By Nidal Al-Mughrabi and Aidan Lewis

GAZA/CAIRO - The first humanitarian aid convoy to be sent to the besieged Gaza Strip since war broke out began moving through the Rafah border crossing from Egypt on Saturday after days of diplomatic wrangling over conditions for delivering the relief.

The United Nations said the 20-truck convoy included life-saving supplies that would be received by the Palestinian Red Crescent. Palestinian group Hamas, which controls the Gaza Strip, said the delivery included medicine and limited amounts of food.

Rafah is the main route in and out of the Gaza Strip that is not controlled by Israel, and the focus of efforts to deliver aid to Gaza's 2.3 million residents.

U.N. officials say at least 100 trucks a day are needed in Gaza to cover urgent needs, and that any delivery of aid needs to be sustained and at scale. Before the outbreak of conflict, an average of about 450 aid trucks were arriving there daily.

"The humanitarian situation in Gaza – already precarious – has reached catastrophic levels," U.N. humanitarian chief Martin Griffiths said in a statement.

"I am confident that this delivery will be the start of a sustainable effort to provide essential supplies – including food, water, medicine and fuel," he said.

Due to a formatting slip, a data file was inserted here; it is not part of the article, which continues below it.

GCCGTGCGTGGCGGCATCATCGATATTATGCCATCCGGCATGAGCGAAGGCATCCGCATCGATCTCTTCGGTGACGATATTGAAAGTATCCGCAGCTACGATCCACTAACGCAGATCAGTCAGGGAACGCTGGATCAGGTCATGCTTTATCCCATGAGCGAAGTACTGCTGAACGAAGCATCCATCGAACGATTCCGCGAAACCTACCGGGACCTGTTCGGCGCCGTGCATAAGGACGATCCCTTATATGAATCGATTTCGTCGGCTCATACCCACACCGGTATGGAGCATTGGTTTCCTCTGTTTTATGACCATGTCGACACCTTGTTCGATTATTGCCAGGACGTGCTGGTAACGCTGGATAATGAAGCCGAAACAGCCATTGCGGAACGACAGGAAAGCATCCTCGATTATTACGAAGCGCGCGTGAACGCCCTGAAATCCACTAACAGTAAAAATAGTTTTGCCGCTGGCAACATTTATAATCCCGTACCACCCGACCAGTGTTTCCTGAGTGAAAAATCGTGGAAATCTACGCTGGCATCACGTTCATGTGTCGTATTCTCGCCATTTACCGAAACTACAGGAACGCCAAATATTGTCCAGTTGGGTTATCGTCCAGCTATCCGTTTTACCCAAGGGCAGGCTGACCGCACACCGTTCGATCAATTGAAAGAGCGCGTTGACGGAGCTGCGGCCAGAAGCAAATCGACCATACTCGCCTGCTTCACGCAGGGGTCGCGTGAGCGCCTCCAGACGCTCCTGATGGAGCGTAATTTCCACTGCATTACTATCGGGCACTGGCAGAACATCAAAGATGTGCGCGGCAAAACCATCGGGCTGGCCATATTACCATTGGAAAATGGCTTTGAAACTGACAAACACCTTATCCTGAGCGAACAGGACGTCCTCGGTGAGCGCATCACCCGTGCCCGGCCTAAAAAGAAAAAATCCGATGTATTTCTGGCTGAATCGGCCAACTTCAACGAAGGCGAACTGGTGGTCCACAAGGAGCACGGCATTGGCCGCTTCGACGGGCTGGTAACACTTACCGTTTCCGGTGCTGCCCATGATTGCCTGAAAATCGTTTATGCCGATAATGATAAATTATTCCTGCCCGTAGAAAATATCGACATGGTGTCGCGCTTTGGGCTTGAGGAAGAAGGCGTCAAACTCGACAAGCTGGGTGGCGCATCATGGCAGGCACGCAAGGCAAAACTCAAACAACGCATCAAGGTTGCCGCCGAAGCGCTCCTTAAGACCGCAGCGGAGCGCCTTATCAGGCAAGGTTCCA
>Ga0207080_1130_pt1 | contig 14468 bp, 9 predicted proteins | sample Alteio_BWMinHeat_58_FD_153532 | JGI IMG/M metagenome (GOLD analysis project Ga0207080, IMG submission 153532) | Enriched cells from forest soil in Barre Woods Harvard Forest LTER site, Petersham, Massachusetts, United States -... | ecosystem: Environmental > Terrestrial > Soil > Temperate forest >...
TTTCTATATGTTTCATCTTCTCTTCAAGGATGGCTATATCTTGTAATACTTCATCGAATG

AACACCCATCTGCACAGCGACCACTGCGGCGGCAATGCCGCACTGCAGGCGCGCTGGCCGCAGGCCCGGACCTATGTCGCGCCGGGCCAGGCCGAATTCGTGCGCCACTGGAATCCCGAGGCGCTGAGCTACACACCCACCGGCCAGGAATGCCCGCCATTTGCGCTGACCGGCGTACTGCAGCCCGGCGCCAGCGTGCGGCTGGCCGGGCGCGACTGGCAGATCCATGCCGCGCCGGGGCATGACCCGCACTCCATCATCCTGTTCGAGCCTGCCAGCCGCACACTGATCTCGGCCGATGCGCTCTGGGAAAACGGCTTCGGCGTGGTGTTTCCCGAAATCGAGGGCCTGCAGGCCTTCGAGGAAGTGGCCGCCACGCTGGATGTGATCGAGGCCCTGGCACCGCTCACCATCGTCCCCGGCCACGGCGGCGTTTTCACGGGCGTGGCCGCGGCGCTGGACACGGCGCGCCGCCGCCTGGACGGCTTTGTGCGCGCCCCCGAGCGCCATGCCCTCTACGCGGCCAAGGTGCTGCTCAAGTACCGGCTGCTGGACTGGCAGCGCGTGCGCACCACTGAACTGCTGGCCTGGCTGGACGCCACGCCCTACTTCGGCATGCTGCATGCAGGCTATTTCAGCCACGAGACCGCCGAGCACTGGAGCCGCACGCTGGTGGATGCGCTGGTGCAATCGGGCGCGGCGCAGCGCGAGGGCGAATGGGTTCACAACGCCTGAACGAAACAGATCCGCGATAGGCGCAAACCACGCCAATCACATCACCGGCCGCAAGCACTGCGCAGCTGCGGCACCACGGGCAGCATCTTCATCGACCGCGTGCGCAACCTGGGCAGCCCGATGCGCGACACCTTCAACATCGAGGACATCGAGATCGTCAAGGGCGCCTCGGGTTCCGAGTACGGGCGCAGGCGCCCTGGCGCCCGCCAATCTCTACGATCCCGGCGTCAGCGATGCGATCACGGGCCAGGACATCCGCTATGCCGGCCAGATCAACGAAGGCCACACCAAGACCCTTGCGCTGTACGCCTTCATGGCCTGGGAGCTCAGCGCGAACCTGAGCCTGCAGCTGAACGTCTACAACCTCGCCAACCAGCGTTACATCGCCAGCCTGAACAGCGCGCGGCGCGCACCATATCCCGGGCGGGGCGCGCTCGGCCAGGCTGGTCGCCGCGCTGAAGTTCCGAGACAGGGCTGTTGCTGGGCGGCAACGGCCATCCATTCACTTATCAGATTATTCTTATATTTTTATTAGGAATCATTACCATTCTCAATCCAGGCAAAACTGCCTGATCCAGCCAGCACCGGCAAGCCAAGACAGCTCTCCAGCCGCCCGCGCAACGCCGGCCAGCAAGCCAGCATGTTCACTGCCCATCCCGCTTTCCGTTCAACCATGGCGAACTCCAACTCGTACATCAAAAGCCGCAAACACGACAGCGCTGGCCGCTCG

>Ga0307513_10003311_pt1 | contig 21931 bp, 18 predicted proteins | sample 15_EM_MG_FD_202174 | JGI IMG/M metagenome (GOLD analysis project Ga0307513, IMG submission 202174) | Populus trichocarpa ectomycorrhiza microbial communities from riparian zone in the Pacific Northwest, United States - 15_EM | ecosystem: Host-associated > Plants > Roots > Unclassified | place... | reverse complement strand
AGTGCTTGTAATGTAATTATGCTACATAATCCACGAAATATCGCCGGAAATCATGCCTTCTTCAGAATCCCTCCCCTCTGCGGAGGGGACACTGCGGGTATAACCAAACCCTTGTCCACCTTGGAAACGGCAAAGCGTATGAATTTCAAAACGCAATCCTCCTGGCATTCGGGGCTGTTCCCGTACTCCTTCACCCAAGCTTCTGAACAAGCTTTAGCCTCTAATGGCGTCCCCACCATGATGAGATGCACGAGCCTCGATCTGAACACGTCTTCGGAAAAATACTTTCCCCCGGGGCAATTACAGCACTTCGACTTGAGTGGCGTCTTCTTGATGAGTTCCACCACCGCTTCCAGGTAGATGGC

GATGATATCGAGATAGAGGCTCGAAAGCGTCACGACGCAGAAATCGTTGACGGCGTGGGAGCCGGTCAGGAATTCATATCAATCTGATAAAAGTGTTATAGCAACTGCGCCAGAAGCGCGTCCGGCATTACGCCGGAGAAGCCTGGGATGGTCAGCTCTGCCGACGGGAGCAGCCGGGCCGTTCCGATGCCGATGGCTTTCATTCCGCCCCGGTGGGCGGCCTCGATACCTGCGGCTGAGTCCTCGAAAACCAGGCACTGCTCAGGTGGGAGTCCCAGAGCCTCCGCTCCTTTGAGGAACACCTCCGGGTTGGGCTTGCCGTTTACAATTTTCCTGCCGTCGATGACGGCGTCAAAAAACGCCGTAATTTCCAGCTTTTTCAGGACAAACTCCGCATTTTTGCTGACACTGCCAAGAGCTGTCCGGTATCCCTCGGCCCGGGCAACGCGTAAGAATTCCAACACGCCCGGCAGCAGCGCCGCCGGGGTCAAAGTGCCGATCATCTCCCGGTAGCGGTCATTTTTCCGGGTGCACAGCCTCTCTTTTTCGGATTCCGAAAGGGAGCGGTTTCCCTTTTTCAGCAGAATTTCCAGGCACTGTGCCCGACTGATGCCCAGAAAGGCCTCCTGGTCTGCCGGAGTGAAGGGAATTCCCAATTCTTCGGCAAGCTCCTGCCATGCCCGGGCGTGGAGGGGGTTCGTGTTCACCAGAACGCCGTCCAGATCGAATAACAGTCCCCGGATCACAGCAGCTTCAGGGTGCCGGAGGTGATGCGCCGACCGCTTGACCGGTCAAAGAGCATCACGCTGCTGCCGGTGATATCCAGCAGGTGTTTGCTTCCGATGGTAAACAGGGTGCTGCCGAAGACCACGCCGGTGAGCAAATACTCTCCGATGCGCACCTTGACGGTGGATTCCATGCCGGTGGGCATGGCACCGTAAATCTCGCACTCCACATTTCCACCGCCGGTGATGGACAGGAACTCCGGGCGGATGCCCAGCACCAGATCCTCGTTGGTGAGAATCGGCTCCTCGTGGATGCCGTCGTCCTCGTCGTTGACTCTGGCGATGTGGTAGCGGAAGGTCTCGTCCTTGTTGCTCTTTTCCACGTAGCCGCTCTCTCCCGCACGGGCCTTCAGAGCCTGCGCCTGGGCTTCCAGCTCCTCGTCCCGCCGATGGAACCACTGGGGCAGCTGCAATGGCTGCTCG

Israel imposed a total blockade and launched air strikes on Gaza in response to a deadly attack on Israeli soil by Hamas on Oct. 7. The Rafah crossing has been out of operation since shortly afterwards, and bombardments on the Gaza side damaged roads and buildings that needed repairs.




The U.N. has warned that food has been running out in Gaza and supplies of fuel needed to keep hospital back-up generators running have reached dangerously low levels.

Israel has said it will allow no aid to enter from its territory until Hamas releases the hostages it took during its attack, and that aid can enter through Egypt as long as it does not end up in the hands of Hamas.

The Israeli military said on Saturday that aid entering Gaza did not include fuel and would only go to southern areas of the enclave, where Israel has urged civilians to congregate.

Many of Gaza's residents have crammed into southern areas to avoid air strikes in the north, though they also say that nowhere in the territory is safe.

"We have upped the logistical and operational abilities of the Red Crescent by adding more volunteers and cars. We have rented storages in Khan Younis and Rafah," said Mahmoud Abu Atta, of the Palestinian Red Crescent, as he entered the Rafah Crossing to receive aid.

Western states have been pushing to evacuate foreign passport holders from Gaza and the U.S. Embassy in Israel said any border opening on Saturday could enable foreigners to leave the territory.

U.N. Secretary-General Antonio Guterres visited the border on Friday in a push to get the aid in, saying a mechanism for inspection of the aid demanded by Israel was still being worked out and that delivery of relief should not be tied to the release of hostages or evacuation of foreigners.